A detailed microphysical model of hail growth is developed and applied to idealized numerical simulations of deep convective storms. Hailstone embryos of various sizes and densities may be initialized in and around the simulated convective storm updraft, and then are tracked as they are advected and grow through various microphysical processes. Application to an idealized squall line and supercell storm results in a plausibly realistic distribution of maximum hailstone sizes for each. Simulated hail growth trajectories through idealized supercell storms exhibit many consistencies with previous hail trajectory work that used observed storms. Systematic tests of uncertain model parameters and parameterizations are performed, with results highlighting the sensitivity of hail size distributions to these changes. A set of idealized simulations is performed for supercells in environments with varying vertical wind shear to extend and clarify our prior work. The trajectory calculations reveal that, with increased zonal deep-layer shear, broader updrafts lead to increased residence time and thus larger maximum hail sizes. For cases with increased meridional low-level shear, updraft width is also increased, but hailstone sizes are smaller. This is a result of decreased residence time in the updraft, owing to faster northward flow within the updraft that advects hailstones through the growth region more rapidly. The results suggest that environments leading to weakened horizontal flow within supercell updrafts may lead to larger maximum hailstone sizes.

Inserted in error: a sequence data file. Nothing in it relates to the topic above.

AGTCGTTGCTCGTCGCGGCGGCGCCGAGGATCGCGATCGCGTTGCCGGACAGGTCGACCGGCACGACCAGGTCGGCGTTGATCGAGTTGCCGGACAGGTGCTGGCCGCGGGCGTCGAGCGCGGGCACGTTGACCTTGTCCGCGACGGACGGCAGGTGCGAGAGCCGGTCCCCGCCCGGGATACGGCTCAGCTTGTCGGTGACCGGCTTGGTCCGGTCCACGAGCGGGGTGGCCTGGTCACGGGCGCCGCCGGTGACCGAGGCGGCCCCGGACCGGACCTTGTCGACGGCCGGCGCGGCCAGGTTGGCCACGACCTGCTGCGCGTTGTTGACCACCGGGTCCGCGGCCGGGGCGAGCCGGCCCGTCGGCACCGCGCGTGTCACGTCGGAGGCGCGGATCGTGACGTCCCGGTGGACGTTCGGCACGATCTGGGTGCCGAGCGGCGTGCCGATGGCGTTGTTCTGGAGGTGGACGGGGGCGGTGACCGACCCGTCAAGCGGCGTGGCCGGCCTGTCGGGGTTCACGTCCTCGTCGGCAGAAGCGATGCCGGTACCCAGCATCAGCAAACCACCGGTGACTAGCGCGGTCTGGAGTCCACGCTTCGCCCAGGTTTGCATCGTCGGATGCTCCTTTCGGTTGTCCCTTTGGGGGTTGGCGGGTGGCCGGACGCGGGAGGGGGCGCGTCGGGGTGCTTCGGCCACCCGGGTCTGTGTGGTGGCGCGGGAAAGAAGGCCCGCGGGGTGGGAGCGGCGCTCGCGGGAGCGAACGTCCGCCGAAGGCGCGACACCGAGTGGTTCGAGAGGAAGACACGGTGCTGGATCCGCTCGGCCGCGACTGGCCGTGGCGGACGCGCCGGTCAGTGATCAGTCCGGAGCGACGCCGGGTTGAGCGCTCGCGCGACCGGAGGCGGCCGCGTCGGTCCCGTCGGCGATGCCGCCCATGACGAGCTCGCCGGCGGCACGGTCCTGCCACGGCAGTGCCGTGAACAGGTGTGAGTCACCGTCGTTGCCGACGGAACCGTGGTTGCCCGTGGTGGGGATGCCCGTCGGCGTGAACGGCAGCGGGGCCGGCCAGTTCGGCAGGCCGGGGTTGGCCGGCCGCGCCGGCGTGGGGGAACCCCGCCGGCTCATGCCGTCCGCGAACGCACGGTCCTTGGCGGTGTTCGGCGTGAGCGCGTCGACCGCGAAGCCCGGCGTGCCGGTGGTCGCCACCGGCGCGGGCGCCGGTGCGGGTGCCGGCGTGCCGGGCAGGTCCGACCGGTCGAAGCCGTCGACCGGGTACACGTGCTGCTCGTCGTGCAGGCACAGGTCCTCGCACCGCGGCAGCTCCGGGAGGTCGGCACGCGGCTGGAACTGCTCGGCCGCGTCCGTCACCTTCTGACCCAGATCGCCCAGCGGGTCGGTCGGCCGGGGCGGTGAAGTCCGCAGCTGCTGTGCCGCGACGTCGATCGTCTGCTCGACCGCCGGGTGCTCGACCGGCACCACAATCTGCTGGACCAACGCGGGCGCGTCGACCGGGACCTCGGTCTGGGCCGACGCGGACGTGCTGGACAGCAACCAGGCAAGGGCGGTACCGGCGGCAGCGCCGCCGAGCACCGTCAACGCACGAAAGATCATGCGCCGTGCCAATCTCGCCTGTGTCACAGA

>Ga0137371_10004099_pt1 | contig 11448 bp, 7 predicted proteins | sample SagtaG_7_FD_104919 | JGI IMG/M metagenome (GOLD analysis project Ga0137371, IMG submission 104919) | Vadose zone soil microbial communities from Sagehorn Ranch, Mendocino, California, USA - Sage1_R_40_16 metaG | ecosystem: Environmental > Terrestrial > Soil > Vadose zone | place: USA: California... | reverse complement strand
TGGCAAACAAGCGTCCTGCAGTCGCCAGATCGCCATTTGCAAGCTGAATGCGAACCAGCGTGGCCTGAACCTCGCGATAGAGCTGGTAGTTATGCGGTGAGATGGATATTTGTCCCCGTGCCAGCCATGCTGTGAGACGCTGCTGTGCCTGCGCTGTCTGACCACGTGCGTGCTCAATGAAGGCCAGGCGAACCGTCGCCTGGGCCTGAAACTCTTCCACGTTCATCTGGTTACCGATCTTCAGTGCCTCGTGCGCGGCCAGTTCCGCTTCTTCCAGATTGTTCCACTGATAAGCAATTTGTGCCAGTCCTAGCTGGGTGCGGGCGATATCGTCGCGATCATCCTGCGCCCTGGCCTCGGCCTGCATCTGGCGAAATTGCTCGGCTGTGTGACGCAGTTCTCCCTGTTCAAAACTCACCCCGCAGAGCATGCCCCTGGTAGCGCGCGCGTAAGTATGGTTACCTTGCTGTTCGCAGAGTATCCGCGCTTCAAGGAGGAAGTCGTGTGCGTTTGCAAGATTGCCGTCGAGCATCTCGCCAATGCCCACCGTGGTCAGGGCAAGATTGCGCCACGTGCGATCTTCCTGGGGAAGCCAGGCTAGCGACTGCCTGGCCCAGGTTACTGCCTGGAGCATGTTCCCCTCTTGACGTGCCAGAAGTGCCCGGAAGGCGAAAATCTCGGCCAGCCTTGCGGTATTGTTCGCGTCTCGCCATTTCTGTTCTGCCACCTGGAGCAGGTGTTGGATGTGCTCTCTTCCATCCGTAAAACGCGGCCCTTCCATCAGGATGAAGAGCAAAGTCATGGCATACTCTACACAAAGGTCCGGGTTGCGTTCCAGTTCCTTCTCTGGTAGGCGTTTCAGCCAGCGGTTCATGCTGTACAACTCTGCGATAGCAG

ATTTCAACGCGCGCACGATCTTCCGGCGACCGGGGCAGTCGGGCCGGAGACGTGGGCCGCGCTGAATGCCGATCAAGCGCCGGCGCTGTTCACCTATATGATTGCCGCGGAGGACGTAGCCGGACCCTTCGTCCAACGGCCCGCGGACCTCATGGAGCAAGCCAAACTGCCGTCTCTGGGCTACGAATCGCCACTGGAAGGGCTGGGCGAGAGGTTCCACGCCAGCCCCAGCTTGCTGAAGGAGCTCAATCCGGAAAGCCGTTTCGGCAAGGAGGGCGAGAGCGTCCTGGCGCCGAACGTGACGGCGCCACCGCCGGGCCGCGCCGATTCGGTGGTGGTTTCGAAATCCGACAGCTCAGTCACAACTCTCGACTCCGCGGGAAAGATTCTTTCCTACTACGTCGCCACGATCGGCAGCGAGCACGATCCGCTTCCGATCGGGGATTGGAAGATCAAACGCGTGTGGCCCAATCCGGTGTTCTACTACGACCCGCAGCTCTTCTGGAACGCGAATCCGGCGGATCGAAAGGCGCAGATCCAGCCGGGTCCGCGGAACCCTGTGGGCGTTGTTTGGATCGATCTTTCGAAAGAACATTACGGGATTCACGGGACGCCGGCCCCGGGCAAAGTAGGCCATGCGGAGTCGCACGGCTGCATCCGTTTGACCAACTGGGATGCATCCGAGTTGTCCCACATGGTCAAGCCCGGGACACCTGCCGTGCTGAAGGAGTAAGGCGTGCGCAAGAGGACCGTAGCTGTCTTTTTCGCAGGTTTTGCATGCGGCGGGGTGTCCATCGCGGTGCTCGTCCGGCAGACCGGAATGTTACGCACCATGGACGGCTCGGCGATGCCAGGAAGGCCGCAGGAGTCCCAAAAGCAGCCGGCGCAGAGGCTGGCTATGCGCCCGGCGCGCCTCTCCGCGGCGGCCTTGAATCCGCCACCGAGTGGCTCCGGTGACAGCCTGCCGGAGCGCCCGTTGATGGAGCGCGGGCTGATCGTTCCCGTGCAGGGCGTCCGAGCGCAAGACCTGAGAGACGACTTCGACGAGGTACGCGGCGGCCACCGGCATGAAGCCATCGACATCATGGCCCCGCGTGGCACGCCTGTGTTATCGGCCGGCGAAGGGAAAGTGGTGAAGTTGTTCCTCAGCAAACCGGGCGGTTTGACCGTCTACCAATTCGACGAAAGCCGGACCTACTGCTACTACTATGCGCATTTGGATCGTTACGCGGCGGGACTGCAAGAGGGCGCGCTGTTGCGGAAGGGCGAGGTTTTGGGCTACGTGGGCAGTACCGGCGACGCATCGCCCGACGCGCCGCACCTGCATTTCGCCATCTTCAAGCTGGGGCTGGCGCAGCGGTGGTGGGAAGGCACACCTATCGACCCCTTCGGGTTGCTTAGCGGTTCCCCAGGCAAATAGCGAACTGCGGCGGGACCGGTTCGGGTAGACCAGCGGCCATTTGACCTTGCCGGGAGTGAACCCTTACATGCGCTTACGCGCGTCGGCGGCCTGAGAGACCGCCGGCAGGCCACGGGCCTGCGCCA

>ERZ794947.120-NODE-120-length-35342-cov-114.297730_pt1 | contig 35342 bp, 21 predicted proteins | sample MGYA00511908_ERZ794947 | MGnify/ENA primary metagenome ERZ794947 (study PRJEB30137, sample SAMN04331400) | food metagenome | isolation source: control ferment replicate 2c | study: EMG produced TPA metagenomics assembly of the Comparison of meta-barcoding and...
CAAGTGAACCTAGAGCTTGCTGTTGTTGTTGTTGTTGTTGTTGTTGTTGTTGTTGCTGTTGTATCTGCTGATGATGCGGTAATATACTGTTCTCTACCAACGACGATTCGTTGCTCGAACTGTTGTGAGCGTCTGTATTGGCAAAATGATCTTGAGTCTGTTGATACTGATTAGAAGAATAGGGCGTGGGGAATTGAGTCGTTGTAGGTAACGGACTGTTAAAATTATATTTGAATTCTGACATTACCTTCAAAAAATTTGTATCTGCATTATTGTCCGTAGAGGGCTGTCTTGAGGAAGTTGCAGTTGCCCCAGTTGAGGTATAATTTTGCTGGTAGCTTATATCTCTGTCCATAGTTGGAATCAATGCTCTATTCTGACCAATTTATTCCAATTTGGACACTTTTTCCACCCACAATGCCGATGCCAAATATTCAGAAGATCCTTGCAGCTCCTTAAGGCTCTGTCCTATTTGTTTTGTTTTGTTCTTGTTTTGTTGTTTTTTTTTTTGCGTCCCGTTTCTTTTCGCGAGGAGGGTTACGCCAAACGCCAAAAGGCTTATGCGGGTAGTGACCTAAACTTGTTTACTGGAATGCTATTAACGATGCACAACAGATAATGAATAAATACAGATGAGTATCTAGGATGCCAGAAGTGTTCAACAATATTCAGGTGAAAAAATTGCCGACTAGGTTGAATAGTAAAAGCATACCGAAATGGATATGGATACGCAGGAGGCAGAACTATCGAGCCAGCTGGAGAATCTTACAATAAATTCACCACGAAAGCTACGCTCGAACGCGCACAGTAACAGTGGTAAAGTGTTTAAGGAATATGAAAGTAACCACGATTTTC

All Science Journal Classification (ASJC) codes
- Atmospheric Science